It's true that infrastructure is crucially important in the future for America's competitiveness. And a lot of our infrastructure now, frankly, is not up to world standards.

Our seaports, for example, lag behind seaports in Hong Kong and Singapore and Rotterdam. I think the reason is partly because they're government-owned. Seaport abroad, in places like Britain and Hong Kong, are privately owned and operated. And I think that is an area we need to look at.

Finding other funding sources

RAY SUAREZ: Recently, economists have been weighing in on the proposal for a second economic stimulus package. And some of them have said, "Oh, don't just send people a check. Put it in bridges, in roads, in ports." Is that a way to go?

CHRIS EDWARDS: I don't think we should be looking at this as a short-term stimulus. Frankly, I don't think the government at any level controls the cyclical ups and downs in the economy.

Frankly, if governments did control recessions and could prevent recessions with stimulus bills, we'd never have recessions, because that's what they'd be doing every time.

So I think we should be thinking about this in terms of long-term competitiveness and long-term investment, not trying to change the ups and downs in the economy.

RAY SUAREZ: Michael Gallis, what do you make of that suggestion, to take a New Deal approach toward reinvigorating American infrastructure spending?

MICHAEL GALLIS: Well, I was very frustrated by the first stimulus package, because essentially what it was, was a glorified welfare program.

And the challenge is -- and I would echo what was just said -- we've got to worry in this country about building our competitiveness. And there is no question that the greatest growth of GDP since the end of World War II was from '60 to '70 in what they call chain dollars (ph), $2,000, when we were building infrastructure in this country.

There were two things. It paid for infrastructure, but it also was a huge stimulus to the growth of the national economy.

I think we have to think beyond just handing out glorified welfare checks and calling it a stimulus package. I think we have to really worry about how to build the competitiveness of this country in the 21st-century global economy.

I think we can't just live off our inheritance anymore. We have to begin to think about, what does this country really need to compete effectively in a world where we have gigantic competitors, like China, like the gulf states?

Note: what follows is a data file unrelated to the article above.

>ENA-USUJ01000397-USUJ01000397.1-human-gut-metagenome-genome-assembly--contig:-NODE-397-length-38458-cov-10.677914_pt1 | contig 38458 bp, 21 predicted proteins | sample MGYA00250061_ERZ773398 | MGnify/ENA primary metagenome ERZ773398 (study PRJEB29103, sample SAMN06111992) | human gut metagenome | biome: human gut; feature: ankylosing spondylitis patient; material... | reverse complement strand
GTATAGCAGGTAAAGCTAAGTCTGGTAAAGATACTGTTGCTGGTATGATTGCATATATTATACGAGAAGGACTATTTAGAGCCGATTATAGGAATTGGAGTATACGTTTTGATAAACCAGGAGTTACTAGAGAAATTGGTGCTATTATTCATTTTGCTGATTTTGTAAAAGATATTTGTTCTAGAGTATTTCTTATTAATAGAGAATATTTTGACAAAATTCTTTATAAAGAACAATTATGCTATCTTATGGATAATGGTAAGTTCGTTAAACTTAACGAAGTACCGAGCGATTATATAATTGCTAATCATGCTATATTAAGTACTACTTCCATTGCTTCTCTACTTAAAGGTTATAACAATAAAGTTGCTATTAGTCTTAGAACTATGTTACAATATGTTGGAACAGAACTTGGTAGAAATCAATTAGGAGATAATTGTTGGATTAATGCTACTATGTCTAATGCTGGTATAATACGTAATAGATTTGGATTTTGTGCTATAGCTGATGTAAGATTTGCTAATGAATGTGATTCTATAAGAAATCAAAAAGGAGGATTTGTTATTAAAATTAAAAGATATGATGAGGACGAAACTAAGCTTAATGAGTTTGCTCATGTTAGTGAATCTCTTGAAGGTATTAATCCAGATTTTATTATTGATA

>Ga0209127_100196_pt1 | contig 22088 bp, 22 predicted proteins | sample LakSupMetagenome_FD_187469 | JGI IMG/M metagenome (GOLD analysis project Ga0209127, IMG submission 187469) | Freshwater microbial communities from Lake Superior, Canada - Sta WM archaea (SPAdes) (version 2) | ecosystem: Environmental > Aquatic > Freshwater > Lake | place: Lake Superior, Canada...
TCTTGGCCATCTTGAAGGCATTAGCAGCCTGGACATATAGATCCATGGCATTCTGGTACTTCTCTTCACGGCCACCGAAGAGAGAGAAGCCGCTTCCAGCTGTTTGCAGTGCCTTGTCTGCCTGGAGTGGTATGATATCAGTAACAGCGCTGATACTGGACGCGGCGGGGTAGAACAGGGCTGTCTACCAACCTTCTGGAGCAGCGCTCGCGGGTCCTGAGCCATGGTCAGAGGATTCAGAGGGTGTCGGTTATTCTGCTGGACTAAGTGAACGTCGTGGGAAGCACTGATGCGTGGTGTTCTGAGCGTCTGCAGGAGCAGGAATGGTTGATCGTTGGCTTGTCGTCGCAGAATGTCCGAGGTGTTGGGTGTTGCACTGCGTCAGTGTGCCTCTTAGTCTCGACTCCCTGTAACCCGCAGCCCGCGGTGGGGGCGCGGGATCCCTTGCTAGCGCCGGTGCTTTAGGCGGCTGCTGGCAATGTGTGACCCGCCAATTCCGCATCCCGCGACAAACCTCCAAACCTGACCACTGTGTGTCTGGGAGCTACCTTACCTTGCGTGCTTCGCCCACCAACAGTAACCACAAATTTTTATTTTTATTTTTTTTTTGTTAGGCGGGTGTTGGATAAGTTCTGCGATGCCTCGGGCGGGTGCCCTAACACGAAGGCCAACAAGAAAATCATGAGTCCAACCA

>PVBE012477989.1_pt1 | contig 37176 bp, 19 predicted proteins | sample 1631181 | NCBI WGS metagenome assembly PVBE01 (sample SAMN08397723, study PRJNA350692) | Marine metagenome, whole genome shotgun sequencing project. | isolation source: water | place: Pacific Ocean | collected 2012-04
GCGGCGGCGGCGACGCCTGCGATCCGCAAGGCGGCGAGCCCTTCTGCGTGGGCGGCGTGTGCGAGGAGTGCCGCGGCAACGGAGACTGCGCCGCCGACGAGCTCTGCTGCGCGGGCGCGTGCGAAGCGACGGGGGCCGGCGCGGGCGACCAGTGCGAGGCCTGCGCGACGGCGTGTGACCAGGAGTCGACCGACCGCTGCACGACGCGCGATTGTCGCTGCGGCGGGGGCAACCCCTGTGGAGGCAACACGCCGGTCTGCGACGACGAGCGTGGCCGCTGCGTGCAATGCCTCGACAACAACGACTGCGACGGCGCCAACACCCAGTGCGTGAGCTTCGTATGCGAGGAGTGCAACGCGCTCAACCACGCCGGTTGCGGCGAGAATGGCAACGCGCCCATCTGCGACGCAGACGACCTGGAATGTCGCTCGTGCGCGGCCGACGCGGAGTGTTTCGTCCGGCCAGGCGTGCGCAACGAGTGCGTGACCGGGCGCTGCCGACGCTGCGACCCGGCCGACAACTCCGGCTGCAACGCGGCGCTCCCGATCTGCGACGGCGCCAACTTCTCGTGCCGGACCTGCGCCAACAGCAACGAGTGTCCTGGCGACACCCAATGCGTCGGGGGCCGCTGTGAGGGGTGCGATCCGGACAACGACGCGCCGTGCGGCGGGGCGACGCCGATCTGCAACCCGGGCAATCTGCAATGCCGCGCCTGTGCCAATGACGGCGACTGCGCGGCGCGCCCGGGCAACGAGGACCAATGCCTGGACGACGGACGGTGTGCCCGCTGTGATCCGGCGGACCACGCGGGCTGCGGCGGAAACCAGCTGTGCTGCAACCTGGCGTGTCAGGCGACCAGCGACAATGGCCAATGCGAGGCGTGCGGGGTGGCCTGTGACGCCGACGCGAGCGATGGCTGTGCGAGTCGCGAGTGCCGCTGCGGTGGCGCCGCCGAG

Everybody knows the game today. It's about time we woke up and started investing in our future.

Combining public, private finance

RAY SUAREZ: But, Michael Gallis, aren't we talking about figures that are so huge -- the American Society of Civil Engineers says $1.6 trillion of infrastructure spending is needed pretty soon -- aren't we talking about such large figures that the incentive is to kick the can down the road into the next political term or after the next campaign?

MICHAEL GALLIS: Well, that's been what's gone on for the last 20 years. But, you know, we're kicking around numbers like $700 billion bailout of a financial industry that was acting irresponsibly.

And instead of making responsible investments, you know, here we are stuck bailing out a group of hooligans who should have never been allowed to make the decisions that they did.

I think the number -- the size of the number is not the problem. The issue is how to structure it, how to put it together over time.

And I think, as we heard from Cato Institute, the issue is how to put together public and private finance that makes sense that the American public could benefit from.

RAY SUAREZ: Can we do that?

CHRIS EDWARDS: Yes, I think Michael is absolutely right. Competitiveness is the issue here.

I mean, a recent World Bank report, for example, showed that United States only is 14th-ranked in the world in terms of our infrastructure for trading and logistics and that sort of thing.

We're behind countries like Canada and Germany on our international trade infrastructure. We ought to be number-one. Hey, we're America. We ought to be number-one.

And I think we can be, by learning the best lessons from abroad and using some of these innovative approaches, like privatization of seaports and airports and that sort of thing.

RAY SUAREZ: But is there enough consensus on this issue to do something quickly?

CHRIS EDWARDS: I think, you know, we've seen a lot of action in the highway area. I mean, both Republican and Democratic governors in a lot of states are looking at private toll highways in places like Indiana and Virginia.

So, you know, I think, you know, governments, they're always saying that they're short of money. Here is a way for them, frankly, to raise some money for infrastructure that I think will benefit everybody.

RAY SUAREZ: Chris Edwards, Michael Gallis, gentlemen, thanks a lot.

CHRIS EDWARDS: Thank you.

MICHAEL GALLIS: Thank you.